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Title

Computational Study of Small Noncoding RNAs and Their Functions

Date of Award

Summer 8-15-2012

Author's School

School of Engineering & Applied Science

Author's Department

Computer Science & Engineering

Degree Name

Doctor of Philosophy (PhD)

Degree Type

Dissertation

Abstract

Post-transcriptional gene regulation at the RNA level has been recently shown to be more widespread and important than previously assumed. While various regulatory RNA molecules have been reported in animals and plants, two prominent types of regulatory small RNAs are microRNAs (miRNAs) and endogenous short interfering RNAs (siRNAs). Because of their importance, their nature and the difficulties in studying them, research in miRNAs has been an active research topic with

many computational challenges.

First, computational strategies for miRNA identification have been developed to overcome the technical hurdles for experimental methods based on expression screening. We propose and develop a novel ranking algorithm based on random walks to computationally predict novel miRNAs from genomes, which have a few known miRNAs, may be poorly annotation and even not completely assembled. We also develop meta-feature based classification method to identify miRNAs from high-throughput sequencing data of small RNAs. In addition, we devise a pipeline to analyze nat-siRNA in high-throughput sequencing data.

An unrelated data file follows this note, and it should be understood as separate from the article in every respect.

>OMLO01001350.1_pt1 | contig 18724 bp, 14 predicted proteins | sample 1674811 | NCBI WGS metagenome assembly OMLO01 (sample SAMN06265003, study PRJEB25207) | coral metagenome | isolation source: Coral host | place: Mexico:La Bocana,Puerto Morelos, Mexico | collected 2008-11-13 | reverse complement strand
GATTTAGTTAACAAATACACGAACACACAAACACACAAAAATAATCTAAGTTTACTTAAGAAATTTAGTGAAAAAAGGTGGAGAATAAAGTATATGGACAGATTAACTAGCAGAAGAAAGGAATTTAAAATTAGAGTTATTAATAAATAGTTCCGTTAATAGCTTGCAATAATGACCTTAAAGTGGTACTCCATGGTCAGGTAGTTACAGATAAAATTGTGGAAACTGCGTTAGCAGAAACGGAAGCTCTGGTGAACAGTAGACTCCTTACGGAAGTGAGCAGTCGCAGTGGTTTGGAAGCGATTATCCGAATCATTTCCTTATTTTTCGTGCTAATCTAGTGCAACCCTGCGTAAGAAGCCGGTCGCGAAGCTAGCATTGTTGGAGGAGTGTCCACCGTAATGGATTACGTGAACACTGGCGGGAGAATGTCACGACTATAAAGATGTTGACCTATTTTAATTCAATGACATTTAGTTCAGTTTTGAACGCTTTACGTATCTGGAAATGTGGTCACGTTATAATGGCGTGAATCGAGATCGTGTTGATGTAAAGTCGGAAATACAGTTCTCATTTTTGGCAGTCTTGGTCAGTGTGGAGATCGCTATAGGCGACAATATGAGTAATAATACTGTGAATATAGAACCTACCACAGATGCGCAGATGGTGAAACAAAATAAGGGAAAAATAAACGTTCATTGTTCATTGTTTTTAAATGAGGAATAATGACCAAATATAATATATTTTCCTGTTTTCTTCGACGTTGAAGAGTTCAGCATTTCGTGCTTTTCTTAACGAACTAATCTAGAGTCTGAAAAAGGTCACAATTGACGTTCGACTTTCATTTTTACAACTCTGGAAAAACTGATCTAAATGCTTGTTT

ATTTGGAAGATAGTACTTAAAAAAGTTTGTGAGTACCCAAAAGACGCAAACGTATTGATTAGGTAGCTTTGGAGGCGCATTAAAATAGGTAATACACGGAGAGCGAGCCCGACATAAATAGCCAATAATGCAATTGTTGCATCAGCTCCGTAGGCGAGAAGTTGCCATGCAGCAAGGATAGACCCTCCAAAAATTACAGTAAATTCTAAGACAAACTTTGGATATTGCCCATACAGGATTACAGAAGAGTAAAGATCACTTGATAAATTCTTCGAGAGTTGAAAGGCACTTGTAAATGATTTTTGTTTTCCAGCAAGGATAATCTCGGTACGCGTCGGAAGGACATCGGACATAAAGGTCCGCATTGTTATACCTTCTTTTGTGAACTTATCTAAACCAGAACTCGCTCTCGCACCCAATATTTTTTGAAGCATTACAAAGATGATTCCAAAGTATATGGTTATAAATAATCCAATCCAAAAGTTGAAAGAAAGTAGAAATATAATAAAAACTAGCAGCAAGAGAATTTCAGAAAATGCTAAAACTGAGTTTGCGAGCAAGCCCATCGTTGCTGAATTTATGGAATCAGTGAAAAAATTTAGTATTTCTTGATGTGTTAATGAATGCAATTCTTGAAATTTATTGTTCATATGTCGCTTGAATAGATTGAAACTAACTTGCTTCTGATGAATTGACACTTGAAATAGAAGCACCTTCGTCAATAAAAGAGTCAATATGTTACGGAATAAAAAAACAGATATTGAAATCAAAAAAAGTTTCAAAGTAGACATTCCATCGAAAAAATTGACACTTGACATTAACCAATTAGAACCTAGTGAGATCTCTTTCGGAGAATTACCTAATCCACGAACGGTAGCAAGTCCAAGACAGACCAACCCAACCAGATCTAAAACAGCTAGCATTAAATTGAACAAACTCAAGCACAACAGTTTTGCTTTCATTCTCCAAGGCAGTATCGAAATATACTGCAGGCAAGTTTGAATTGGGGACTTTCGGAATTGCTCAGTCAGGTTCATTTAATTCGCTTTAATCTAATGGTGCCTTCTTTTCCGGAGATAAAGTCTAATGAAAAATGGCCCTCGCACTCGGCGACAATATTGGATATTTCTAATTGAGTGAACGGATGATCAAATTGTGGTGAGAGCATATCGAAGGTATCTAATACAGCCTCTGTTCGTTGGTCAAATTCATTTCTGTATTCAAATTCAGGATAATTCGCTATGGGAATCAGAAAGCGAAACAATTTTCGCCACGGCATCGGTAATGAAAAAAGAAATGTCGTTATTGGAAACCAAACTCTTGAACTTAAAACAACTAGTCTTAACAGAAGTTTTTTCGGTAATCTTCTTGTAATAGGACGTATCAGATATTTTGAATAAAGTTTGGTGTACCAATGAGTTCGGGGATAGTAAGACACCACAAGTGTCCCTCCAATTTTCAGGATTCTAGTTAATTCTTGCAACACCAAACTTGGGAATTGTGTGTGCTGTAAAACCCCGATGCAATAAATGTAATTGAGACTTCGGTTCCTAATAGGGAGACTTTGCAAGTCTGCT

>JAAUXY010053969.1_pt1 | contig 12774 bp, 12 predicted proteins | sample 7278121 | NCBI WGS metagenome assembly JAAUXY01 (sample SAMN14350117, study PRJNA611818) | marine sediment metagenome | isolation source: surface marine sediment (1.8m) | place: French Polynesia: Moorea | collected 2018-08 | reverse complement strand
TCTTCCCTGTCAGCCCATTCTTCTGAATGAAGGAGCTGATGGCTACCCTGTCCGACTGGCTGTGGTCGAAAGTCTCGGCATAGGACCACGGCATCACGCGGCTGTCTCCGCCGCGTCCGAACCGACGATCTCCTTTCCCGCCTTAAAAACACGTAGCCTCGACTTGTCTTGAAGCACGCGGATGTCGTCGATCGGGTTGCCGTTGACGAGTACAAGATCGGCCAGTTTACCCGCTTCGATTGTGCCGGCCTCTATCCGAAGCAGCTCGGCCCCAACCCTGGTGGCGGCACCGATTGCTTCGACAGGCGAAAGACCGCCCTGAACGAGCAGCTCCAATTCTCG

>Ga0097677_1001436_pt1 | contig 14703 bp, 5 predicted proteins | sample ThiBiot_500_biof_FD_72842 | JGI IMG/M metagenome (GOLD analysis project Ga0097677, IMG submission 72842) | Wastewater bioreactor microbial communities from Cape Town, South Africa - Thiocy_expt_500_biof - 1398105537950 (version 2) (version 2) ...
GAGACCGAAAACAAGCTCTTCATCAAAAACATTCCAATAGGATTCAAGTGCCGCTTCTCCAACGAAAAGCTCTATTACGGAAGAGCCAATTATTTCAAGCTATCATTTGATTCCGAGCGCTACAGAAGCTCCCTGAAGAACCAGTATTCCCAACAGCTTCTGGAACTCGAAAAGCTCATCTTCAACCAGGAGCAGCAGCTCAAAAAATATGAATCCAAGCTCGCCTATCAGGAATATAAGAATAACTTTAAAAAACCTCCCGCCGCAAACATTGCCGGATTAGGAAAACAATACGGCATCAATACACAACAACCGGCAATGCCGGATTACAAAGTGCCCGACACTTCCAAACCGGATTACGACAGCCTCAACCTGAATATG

Secondly, we formulate the problem of promoter prediction based on multiple instance learning scheme, and propose an effective promoter identification algorithm, called CoVote. We apply CoVote to predict microRNA core promoters. We investigate core promoter regions of microRNA genes in Caenorhabditis elegans, Homo sapiens, Arabidopsis thaliana and Oryza sativa, and further analyze sequence motifs in the putative core promoters which may be involved in the transcription of microRNA genes.

Furthermore, with characterized promoters of miRNA genes, we apply data mining approaches to model the transcriptome of miRNAs under particular conditions. Finally, by integrating miRNA target genes, we further analyze the miRNA-mediate regulatory networks and computationally identify network motifs. Since miRNAs and their targets can be formulated as a natural bipartite network(graph), we propose and develop a tool to study modules in the miRNA-regulatory network.

Language

English (en)

Chair

Weixiong Zhang

Committee Members

Barbara N Kunkel, Gary D Stormo

Comments

Permanent URL: https://doi.org/10.7936/K7GT5K4K

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